Citation: Dailydose. "A Family Addiction: An Experience with Methadone (exp66351)". Erowid.org. Oct 9, 2016. erowid.org/exp/66351
I have been dependent on opiates for about seven years, and I'm only 21. It all started when I was around 13, and my doctor prescribed me hydrocodone for an ankle injury. The first vicodin didn't kill the pain, so I decided to take another 1.5. When the pills finally took effect I got my very first nod, and I was quite impressed. It was around this time that I noticed that my father was an addict, because when I went to get my pills out of the medicine cabinet, there was only one left out of twenty and I had only taken 2.5.
Nothing was ever said about it but I soon realized that my father was taking opiates every day, and he had chronic pain and a regular prescription for percocet 7.5mg. My dad did indeed have a legitimate complaint, but he was taking alot more than he needed for pain, sometimes his prescription for 210 percocet only lasted a few days. I didn't really become a regular user of opiates until the next year, when I started taking morphine that my stepfather was prescribed, and it was all downhill after that. For the next five years I took at least two hundred milligrams of morphine a day, sometimes I would take as much as four hundred milligrams, and I loved it...for a while. I would go through periodic WDs when I couldn't get to my mom's house to steal morphine, and I would take percocet during those times, if dad hadn't finished them off too early. The last two years were really bad, my step father got kicked off the pain clinic and didn't get morphine any more, and I had to buy OC's off the street, which are incredibly expensive, usually they are around a dollar per mg, so I was spending as much as 100.00 a day just to stay out of WDs. This couldn't go on for long or I would end up in prison, so I decided to come forward and tell my dad about my addiction. That was the best decision I ever made, because when it got out in the open, my dad told me about his twenty year addiction. My dad and mom are both opiate addicts, and my maternal grandparents were both opiate addicts, and most of the living members of my family are opiate addicts! So the deck was stacked against me genetically speaking.
I told my dad that when I took my first opiate, it felt like something had been missing and that I had found it, it wasn't just about the euphoria, which was nice, but it really felt like I was unbalanced before opiates and I only felt normal when I would take them. My dad said that he had a very similar experience when he started, and we came to the conclusion that the several generations of opiate abusers that came before me may have caused an endorphin imbalance, and that is when my dad recommended that I try methadone. He had been taken off of percocet a few years before this due to liver problems from the massive amounts of APAP in the percs, and his doctor put him on Oxycontin at first, then he switched to methadone because it was much cheaper and it lasted longer. So my dad gave me three 10mg methadone, and in about an hour and a half, all of my WD symptoms were gone and I had no cravings whatsoever! I told my mom about it and she said that she had been put on methadone by her doctor as well, and so had my stepfather (the one that got kicked out of the pain clinic for a dirty urine screen). I took methadone illegally for a few weeks, and then I told my dad that I was going to get on MMT and try to get my shit together. I had successfully detoxed and went through WDs many, many times but I could not stay off of the opiates because I felt very strange without something in my opiate receptors, and even after several months with nothing, I would still feel like something was just wrong.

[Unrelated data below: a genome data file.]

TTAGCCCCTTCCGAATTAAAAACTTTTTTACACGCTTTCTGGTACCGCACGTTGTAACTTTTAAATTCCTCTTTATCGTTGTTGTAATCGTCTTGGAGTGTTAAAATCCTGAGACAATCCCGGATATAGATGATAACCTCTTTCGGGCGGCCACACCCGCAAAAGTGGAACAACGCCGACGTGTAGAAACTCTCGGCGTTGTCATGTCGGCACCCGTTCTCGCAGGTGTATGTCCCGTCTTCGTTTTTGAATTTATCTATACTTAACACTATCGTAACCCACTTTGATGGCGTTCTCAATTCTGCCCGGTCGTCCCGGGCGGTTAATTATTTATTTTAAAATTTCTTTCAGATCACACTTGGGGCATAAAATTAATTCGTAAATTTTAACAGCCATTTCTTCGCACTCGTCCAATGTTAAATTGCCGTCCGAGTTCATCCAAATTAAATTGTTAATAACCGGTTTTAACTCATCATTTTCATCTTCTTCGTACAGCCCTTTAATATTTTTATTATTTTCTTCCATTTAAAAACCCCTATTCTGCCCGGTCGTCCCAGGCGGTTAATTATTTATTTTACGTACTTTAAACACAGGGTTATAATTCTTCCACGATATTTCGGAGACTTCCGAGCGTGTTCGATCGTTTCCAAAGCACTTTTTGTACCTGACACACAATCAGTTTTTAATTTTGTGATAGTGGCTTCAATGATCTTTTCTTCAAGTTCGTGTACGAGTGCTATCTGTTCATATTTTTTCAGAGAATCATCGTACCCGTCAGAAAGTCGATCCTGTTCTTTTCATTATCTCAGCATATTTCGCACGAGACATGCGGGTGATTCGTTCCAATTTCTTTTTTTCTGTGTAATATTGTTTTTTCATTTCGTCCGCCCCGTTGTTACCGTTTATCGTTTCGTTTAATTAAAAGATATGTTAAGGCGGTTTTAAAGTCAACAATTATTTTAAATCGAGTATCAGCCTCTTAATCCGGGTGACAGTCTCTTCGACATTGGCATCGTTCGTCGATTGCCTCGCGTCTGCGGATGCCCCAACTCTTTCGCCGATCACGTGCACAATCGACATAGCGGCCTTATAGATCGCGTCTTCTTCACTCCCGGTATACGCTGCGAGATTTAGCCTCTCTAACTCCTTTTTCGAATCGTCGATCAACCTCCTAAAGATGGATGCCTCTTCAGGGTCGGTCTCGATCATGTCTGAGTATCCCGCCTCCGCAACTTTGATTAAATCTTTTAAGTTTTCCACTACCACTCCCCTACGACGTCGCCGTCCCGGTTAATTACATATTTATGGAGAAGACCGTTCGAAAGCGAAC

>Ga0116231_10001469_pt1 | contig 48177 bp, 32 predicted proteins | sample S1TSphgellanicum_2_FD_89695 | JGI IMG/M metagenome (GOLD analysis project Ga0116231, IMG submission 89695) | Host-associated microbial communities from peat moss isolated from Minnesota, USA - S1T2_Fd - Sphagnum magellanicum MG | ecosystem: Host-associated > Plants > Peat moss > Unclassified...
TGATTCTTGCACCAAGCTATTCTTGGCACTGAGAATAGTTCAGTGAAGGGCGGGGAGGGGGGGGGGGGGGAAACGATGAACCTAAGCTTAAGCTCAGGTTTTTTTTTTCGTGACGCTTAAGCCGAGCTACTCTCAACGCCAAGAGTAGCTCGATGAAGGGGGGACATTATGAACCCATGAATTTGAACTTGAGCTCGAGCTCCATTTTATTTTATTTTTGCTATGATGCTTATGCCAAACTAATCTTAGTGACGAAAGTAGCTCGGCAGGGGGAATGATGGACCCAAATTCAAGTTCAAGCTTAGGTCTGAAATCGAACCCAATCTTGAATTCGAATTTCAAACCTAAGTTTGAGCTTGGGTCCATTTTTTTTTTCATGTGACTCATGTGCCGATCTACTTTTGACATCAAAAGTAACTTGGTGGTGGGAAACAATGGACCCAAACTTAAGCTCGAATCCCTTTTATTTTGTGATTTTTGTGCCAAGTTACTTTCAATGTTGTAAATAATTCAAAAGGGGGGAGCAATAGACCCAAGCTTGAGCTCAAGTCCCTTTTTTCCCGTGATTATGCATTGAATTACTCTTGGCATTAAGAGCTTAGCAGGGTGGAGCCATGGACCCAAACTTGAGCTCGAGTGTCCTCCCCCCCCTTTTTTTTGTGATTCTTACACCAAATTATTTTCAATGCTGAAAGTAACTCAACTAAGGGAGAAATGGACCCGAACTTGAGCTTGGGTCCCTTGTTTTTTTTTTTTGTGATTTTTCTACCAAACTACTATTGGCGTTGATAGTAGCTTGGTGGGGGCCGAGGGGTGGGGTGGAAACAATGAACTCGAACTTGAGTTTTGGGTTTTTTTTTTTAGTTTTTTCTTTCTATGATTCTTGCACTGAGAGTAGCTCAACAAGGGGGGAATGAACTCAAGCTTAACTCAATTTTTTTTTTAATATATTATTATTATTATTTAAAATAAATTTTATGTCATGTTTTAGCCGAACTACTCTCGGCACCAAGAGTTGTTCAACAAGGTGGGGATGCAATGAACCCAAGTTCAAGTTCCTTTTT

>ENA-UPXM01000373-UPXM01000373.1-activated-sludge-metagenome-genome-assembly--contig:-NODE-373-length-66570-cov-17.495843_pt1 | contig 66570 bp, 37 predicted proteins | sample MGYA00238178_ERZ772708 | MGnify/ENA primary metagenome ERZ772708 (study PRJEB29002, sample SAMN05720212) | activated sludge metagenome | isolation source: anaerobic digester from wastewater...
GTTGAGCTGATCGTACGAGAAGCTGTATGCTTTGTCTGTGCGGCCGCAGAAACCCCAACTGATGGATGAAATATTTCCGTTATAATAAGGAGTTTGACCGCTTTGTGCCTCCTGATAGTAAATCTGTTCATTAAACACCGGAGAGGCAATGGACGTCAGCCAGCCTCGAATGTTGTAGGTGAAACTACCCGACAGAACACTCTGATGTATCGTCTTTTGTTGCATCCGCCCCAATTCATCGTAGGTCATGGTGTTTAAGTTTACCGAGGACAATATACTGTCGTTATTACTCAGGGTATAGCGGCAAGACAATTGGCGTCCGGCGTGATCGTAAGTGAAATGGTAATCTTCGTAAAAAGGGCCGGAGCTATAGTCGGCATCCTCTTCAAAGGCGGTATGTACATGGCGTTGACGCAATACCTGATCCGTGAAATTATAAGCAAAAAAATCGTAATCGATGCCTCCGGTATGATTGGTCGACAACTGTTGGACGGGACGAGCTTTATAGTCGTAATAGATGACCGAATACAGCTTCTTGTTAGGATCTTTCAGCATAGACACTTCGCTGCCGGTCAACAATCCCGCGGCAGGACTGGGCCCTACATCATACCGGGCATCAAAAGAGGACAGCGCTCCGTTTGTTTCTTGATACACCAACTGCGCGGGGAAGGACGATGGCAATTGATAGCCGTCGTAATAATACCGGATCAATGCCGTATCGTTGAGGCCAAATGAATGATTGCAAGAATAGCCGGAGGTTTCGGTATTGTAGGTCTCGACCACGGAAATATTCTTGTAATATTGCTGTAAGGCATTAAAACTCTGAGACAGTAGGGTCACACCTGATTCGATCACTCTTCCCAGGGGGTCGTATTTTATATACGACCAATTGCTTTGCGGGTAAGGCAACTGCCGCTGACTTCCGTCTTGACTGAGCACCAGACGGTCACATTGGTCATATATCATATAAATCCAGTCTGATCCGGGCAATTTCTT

At the beginning of my second year in college, I got inducted into a methadone program at 20mg, but they raised my dose 10mg a day until I got to 40mg. I stayed a 40mg for a while, then I was upped another 20mg over several days and I am currently taking 60mg a day. It was a little hard for me at first, driving to the clinic every morning at 6AM to dose, and being forced to piss in a cup while a nurse watched through a little window in the bathroom at least twice a month, but it wasn't too bad once I got used to it. Now I am able to concentrate on the important aspects of my life, and I only have to pay $9.00 a day for my dose, so I have completely changed my life for the better. I do not even think about drugs any more, my thoughts before starting treatment were constantly about getting drugs and taking drugs, so it was a huge relief to be able to do normal things again without obsessing over opiates. I am currently in my senior year at a state university, and I have a pretty high GPA, and I would not have been able to do it without the help of methadone, God, and the understanding of my family.
It is still an addiction, but it is not the same because I can concentrate on the things that matter to me and I can live a normal life, and it is not harder to kick methadone than it is to kick other opiates, it just takes longer which means I have to taper off a little bit slower, but it is much less painful than the intense mental and physical agony of morphine withdrawal.
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